December 16 saw the release of the first stand-alone Star Wars film. The plot of Rogue One is an exact prequel to the 1977 original.

Miss Sloane and All We Had: Aiming at American life

By Joanne Laurier, 15 December 2016

Miss Sloane presents a fantastical view of Washington’s hired gun world of political lobbyism. Set at the beginning of the 2008 financial crash, All We Had is a limited drama about poverty and homelessness.

Aquarius: Personal resistance and isolation in Brazil

By Miguel Andrade, 13 December 2016

Filmed prior to Brazil’s impeachment crisis, Aquarius has since become an artistic point of reference (and a target) in the continuing political turmoil wracking the country.

From a reader: A second comment on Barry Jenkins’s Moonlight

By Thomas Douglass, 12 December 2016

The authentic and genuinely interesting character of the protagonists is one of Moonlight’s greatest appeals.

Manchester by the Sea: The suffering of an ordinary man

By Joanne Laurier, 10 December 2016

Kenneth Lonergan’s film is a humane examination of the suffering of an ordinary man, whose terrible personal tragedy has emotionally crippled him.

Nuremberg: Its Lesson for Today—the 1948 documentary restored

By Clara Weiss, 5 December 2016

The film, written and directed by Stuart Schulberg, was intended to advertise the principles underlying the indictment of the Nazi criminals at the Nuremberg Trials.

The Eagle Huntress is about real people—Rules Don’t Apply and Nocturnal Animals are about something else

By Joanne Laurier, 3 December 2016

The documentary, The Eagle Huntress, follows a cherry-faced 13-year-old Kazakh girl as she learns the art of eagle hunting; Rules Don’t Apply is Warren Beatty’s film about Howard Hughes; and Tom Ford’s Nocturnal Animals is a violent revenge thriller.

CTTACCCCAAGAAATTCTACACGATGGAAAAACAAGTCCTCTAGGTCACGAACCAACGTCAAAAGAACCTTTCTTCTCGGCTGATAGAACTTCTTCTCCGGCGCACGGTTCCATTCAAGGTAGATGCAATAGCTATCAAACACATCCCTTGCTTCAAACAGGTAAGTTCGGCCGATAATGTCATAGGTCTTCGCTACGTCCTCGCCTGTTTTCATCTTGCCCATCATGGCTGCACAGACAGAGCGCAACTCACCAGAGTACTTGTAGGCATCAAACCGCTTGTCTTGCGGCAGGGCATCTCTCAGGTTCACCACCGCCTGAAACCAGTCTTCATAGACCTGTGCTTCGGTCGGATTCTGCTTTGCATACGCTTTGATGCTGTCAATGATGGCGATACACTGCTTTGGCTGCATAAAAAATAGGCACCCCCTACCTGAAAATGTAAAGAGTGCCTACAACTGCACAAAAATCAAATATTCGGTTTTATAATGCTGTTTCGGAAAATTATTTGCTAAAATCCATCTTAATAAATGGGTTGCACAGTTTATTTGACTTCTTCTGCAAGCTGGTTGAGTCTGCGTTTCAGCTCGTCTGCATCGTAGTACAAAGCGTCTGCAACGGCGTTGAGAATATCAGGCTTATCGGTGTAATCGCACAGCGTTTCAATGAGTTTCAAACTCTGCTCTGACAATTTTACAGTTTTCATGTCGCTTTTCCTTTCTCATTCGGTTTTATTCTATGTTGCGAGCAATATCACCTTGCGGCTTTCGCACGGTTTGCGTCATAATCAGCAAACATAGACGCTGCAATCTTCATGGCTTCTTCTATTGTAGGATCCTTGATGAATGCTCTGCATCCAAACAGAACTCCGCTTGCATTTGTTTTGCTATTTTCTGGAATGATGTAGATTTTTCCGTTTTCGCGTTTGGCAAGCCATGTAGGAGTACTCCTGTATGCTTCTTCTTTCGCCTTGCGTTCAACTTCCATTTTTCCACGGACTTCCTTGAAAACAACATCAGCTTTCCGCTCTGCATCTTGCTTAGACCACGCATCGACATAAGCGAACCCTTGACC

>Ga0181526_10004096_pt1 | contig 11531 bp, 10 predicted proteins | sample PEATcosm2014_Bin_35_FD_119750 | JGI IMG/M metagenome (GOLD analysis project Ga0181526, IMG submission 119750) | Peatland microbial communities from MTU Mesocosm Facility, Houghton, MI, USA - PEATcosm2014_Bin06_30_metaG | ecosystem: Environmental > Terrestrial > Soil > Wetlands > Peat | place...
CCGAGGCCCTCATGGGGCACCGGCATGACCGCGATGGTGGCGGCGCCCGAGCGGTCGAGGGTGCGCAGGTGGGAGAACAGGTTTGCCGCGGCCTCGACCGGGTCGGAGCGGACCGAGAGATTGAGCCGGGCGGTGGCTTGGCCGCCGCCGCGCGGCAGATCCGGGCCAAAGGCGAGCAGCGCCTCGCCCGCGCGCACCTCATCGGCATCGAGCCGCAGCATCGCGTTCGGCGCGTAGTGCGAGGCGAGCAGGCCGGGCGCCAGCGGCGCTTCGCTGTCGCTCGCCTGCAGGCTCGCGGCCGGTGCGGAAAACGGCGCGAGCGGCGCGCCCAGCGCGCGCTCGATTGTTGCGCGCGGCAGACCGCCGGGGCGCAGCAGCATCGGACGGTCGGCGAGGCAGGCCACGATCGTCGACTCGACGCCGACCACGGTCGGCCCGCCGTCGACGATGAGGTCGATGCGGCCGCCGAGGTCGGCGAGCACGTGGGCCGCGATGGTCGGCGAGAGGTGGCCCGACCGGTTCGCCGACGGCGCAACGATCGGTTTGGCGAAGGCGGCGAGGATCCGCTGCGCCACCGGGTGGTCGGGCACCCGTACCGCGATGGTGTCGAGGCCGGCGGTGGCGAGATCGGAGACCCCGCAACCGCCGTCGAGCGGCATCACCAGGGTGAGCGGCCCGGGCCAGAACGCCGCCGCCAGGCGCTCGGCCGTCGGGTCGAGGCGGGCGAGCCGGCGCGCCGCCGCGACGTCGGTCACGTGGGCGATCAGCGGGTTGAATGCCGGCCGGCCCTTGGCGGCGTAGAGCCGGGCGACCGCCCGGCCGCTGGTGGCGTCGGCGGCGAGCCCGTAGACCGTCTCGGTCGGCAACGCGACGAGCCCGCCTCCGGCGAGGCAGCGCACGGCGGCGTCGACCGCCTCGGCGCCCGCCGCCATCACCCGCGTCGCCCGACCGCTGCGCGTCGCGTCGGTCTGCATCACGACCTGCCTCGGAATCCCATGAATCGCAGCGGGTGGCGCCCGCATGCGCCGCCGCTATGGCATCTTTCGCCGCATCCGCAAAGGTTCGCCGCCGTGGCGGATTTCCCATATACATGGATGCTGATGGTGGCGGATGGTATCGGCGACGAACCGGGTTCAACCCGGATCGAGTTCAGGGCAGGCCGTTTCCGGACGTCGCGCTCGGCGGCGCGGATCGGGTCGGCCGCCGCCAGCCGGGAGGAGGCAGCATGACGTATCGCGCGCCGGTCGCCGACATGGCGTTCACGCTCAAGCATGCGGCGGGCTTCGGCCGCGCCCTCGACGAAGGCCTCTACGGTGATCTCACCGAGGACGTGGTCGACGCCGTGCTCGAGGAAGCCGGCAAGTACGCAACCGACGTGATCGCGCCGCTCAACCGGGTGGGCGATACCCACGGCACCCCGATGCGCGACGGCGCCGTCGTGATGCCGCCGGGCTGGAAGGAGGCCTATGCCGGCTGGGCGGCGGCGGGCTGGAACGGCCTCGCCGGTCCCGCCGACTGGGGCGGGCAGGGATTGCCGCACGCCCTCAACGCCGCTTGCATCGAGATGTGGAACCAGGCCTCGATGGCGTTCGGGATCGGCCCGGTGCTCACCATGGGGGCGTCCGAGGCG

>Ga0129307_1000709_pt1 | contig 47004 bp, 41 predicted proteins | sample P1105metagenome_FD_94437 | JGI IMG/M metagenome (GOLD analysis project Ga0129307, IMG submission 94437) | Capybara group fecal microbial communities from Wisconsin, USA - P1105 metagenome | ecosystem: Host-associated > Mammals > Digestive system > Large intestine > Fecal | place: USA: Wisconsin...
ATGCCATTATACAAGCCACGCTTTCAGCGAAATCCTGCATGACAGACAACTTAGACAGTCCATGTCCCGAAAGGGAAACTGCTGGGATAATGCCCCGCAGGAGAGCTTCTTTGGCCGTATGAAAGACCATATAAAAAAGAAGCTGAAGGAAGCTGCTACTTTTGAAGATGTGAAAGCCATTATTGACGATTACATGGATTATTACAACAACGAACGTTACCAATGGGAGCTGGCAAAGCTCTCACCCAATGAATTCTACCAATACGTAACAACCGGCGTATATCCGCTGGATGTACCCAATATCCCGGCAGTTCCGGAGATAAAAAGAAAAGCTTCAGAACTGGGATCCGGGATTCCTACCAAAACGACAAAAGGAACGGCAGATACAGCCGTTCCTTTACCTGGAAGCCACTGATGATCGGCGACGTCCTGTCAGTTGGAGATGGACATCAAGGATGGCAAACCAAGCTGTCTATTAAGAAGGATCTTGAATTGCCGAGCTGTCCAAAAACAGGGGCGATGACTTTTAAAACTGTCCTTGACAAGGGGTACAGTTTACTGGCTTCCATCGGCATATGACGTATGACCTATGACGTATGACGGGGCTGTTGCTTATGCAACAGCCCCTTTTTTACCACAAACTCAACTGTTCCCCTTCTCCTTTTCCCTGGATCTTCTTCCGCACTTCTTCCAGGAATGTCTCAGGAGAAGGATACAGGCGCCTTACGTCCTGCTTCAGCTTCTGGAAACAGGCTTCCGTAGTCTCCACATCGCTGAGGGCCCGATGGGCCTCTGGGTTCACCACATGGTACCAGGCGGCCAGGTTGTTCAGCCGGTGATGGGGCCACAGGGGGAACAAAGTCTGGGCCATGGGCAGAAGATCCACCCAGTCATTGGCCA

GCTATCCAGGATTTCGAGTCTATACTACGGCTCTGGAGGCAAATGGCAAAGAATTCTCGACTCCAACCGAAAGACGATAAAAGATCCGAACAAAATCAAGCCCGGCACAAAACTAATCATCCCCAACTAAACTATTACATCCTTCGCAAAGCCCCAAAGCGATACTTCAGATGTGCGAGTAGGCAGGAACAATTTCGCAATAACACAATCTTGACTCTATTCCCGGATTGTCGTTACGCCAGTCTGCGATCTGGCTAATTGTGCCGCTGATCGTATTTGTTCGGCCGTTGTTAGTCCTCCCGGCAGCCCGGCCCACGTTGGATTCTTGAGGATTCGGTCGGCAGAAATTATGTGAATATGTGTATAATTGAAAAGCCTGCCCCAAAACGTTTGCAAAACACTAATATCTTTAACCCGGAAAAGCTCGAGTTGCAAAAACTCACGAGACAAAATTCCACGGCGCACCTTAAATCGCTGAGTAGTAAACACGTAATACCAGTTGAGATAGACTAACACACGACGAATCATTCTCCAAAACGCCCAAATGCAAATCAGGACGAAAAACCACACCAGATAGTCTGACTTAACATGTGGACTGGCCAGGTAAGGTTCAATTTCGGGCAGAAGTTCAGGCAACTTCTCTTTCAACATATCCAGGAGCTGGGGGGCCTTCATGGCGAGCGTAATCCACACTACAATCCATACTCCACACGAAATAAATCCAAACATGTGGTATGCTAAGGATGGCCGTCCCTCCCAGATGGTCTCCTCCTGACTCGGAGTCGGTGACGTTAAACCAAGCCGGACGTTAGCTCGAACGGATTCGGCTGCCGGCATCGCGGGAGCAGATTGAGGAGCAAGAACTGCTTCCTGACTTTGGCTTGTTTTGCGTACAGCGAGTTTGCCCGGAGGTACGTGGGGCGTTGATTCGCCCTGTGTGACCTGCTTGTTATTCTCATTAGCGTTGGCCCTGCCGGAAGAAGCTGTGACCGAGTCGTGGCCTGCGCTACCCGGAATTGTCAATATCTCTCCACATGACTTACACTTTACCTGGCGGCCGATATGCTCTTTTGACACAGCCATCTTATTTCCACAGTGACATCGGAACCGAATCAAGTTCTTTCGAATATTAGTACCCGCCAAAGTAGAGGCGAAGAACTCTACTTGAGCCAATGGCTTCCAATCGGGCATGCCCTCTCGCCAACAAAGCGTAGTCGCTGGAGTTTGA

Moonlight: How much can a person be reduced?

By Glenn Mulwray, 30 November 2016

The critically-acclaimed film by Barry Jenkins, about a working-class youth in Miami, seeks to understand a person’s development in fairly narrow terms.

Bleed for This and The Edge of Seventeen: Are these any match for the times?

By Joanne Laurier, 24 November 2016

Bleed for This is a gritty biographical movie about a “blue collar” fighter who makes one of the greatest comebacks in boxing history. A difficult, friendless teenager finds her stride in The Edge of Seventeen.

The “madness” of war dimly understood in Hacksaw Ridge and the world set right by aliens in Arrival

By Joanne Laurier, 17 November 2016

Mel Gibson’s Hacksaw Ridge is about the first and only conscientious objector to receive the Medal of Honor in World War II. Arrival is a feeble science fiction parable from Denis Villeneuve.

Billy Lynn’s Long Halftime Walk: Ang Lee on the Iraq war and American hoopla

By David Walsh, 15 November 2016

The drama takes place in 2004. A unit of American soldiers, who have survived a brief but fierce battle with Iraqi insurgents, are being celebrated as “heroes” on a nationwide tour.